We’re in the midst of spring training, and with all the stories flying around out there, the fate of the twelve 2011 Rule 5 selections is rarely mentioned. You forgot they existed too, didn’t you? Admit it!
None of the twelve players have been sent back to their original organizations just yet, so here’s a quick look at what sort of start they’re off to in their quest to stick on the 25-man roster.
Before we begin–yes, I know that two innings or ten at-bats means nothing. These players will likely be evaluated more on spring performance than others, though, as their organizations are just getting to know them. More than anything, though, this is meant as a quick refresher than the Rule 5 saga is indeed going on behind the scenes.
Rhiner Cruz, Astros. Cruz is a hard-throwing reliever who’s never thrown strikes, which was quite apparent in his one spring outing, where he didn’t record an out, walked two, and allowed two hits and four runs. He seemed like a big reach to me, and he’s obviously not off to a good start.
Terry Doyle, Twins. Doyle was one of my favorite picks in the draft, as he’s had a great minor league career and was probably the AFL’s top pitcher last year. He’s started one game with Minnesota, going two hitless innings with a strikeout, a walk, and a hit batter. Given his polish, there’s a lot of reason to believe he could be a decent MLB pitcher this year, so he faces better odds than most.
Lucas Luetge, Mariners. Luetge’s been hit around a bit, though he has five strikeouts and one walk in three innings, so that’s good. He’s another pitcher who’s had a lot of success up through the Double-A level, but his upside is obviously not that great, given that he’s basically just a generic LOOGY type. His case probably comes down to how comfortable Seattle is with their other lefty relief options.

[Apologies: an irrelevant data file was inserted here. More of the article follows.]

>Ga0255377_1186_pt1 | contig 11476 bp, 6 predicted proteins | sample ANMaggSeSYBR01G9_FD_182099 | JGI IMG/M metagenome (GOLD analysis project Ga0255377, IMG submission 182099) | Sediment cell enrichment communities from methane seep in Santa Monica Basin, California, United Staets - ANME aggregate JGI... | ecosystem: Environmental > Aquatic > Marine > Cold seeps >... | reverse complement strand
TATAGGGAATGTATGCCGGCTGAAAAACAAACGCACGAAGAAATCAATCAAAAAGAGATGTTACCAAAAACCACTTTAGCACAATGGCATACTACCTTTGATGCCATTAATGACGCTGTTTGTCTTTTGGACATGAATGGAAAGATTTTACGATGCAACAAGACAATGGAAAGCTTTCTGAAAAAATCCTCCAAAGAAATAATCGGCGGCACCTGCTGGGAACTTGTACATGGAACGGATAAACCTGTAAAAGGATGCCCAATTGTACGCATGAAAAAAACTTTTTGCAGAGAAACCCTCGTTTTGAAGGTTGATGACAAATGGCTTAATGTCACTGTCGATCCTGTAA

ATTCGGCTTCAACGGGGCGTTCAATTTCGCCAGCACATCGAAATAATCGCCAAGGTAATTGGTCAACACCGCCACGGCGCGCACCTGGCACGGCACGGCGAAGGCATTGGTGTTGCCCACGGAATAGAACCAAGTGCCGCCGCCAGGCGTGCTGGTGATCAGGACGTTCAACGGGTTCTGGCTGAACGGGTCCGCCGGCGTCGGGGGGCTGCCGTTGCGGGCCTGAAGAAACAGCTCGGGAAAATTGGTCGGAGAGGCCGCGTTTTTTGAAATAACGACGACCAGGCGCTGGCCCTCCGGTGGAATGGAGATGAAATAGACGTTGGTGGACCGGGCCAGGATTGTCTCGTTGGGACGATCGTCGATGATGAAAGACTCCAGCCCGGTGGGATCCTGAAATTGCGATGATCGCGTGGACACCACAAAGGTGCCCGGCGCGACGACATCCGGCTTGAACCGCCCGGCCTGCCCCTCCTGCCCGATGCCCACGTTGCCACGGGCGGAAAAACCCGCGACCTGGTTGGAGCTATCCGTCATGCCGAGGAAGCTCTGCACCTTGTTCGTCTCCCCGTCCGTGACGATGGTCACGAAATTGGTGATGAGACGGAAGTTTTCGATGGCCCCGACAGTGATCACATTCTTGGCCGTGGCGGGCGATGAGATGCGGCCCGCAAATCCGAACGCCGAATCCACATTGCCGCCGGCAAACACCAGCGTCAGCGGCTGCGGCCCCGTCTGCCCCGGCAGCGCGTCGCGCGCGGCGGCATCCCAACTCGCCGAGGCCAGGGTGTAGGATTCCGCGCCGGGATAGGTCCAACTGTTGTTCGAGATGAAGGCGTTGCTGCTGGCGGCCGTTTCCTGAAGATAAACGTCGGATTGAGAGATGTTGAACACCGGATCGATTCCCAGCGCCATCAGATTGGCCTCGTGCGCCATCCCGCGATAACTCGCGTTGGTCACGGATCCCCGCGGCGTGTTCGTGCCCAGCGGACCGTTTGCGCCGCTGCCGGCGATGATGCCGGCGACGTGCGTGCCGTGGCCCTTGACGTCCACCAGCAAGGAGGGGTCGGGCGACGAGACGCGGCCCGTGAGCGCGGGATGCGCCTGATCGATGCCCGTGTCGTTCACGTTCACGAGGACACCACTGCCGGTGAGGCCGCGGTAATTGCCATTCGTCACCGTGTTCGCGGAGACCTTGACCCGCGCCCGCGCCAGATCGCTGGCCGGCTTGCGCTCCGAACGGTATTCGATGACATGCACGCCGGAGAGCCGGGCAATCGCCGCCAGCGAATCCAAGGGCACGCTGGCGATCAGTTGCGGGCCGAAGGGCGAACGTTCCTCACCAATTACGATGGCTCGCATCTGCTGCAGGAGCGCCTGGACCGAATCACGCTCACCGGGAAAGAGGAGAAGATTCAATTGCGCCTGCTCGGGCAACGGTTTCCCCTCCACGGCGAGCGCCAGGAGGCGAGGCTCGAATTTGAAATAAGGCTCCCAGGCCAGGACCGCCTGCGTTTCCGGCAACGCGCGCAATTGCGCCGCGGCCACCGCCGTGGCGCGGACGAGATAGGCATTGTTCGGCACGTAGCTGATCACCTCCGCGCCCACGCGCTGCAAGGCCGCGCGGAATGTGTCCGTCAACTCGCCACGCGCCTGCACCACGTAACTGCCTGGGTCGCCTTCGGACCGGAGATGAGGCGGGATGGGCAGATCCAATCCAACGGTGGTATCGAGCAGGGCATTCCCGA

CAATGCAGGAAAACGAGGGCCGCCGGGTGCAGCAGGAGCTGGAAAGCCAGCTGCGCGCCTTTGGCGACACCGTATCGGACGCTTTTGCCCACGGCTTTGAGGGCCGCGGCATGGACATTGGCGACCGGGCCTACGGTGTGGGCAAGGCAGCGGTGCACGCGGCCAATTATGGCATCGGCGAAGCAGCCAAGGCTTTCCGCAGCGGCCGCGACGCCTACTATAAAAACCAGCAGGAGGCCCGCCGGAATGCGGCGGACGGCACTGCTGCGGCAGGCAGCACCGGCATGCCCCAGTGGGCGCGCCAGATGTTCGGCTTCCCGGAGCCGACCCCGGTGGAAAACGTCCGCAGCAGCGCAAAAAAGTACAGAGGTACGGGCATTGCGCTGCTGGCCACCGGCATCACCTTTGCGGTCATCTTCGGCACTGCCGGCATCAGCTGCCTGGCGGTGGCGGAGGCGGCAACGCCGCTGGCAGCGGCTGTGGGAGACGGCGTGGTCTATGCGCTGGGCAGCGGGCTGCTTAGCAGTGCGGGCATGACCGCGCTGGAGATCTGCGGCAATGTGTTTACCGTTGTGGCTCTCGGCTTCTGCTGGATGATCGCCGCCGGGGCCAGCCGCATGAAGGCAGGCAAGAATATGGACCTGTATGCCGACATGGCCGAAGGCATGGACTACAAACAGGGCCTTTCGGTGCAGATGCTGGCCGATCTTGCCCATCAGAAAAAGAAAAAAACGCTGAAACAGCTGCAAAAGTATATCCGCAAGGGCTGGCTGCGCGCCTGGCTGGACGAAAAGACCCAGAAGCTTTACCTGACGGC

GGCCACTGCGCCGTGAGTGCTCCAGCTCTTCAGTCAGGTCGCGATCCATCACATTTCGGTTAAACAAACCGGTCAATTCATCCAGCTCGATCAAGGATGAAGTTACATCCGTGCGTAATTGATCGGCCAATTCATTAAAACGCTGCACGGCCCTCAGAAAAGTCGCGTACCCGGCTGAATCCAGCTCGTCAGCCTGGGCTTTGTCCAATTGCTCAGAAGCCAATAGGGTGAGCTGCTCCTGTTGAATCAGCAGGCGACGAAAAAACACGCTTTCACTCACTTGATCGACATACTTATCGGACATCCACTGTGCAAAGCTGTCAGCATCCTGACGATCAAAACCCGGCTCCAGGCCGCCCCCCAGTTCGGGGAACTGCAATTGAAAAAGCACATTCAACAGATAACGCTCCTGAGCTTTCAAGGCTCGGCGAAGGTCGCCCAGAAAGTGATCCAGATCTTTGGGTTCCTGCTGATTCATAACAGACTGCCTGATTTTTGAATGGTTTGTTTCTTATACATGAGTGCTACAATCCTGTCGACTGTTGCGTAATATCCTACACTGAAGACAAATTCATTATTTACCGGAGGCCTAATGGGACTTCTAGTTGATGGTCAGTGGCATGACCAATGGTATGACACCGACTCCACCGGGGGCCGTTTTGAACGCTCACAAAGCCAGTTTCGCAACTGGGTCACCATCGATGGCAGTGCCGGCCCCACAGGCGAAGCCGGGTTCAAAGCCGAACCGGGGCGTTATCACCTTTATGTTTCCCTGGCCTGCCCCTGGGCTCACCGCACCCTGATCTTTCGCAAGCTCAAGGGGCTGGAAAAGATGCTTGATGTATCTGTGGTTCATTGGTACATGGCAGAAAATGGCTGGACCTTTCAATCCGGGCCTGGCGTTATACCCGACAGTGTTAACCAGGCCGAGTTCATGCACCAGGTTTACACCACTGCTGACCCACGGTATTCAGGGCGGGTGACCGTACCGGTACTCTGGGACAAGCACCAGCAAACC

Ryan Flaherty, Orioles. Lauded by most as the best pick in the Rule 5, Flaherty’s 3-for-12 with a triple thus far. Notably, he’s struck out just once after whiffing 23.7% of the time in Triple-A last year. Like Doyle, Flaherty has a chance at not only sticking, but also playing decently in the regular season.
Cesar Cabral, Yankees. Another rather nondescript lefty specialist, Cabral is in a similar spot as Luetge–I guess he could be a decent second lefty this year, and he hasn’t really embarrassed himself in three spring innings, but it’s not like he’s gone out and dominated in a way that would get the Yankees’ attention. After all, they’re the Yankees, and I can’t recall the last time they actually kept a Rule 5 pick around.
Lendy Castillo, Cubs. Castillo’s a hard-throwing converted shortstop who hasn’t pitched above Low-A, so he’s the definition of a long shot. He hasn’t fallen on his face yet, though, allowing just a hit, a run, and a walk in two innings.
Robert Fish, Braves. A hard-throwing lefty reliever, Fish has never quite put it all together, allowing a lot of walks and homers in his career. After a perfect inning on March 5 against the Astros, he allowed two runs on three hits in an inning against the Mets earlier this afternoon–probably not what he wants to do at this point. Unless the Braves suddenly have a love for Erick Threets-type pitchers, I doubt Fish sticks–he’s a worse bet than Luetge and Cabral.
Erik Komatsu, Cardinals. A solid all-around outfielder who had a nice year in Double-A in 2011, Komatsu was one of the better picks of the draft, in my opinion. He’s been mainly used as a bench player by St. Louis, going 2-for-8 with a walk, a steal, and a strikeout in five games. His candidacy will likely come down to a roster crunch; there’s reason to believe he can hang in as a fifth outfielder if given the chance.
Marwin Gonzalez, Astros. Another glove-oriented, hit-challenged shortstop, Gonzalez is 1-for-9 with a walk and two strikeouts. Like Cruz, he didn’t seem to be a strong pick at the time of the draft, and he’s done nothing since that would seem to make him a good candidate for Houston.
Brett Lorin, Diamondbacks. A favorite of mine as a potential poor man’s Doug Fister, Lorin’s breezed through two perfect innings this spring, striking out one. He’s an interesting pitcher, but he’s never pitched above A-ball, and the Diamondbacks are stacked with young arms. Then again, so were the Royals last year, and they found room for Nate Adcock…
Brad Meyers, Yankees. Another Fister type, Meyers has extensive Triple-A experience, so he should be able to slot right in just like a “normal” rookie. He has yet to pitch this spring.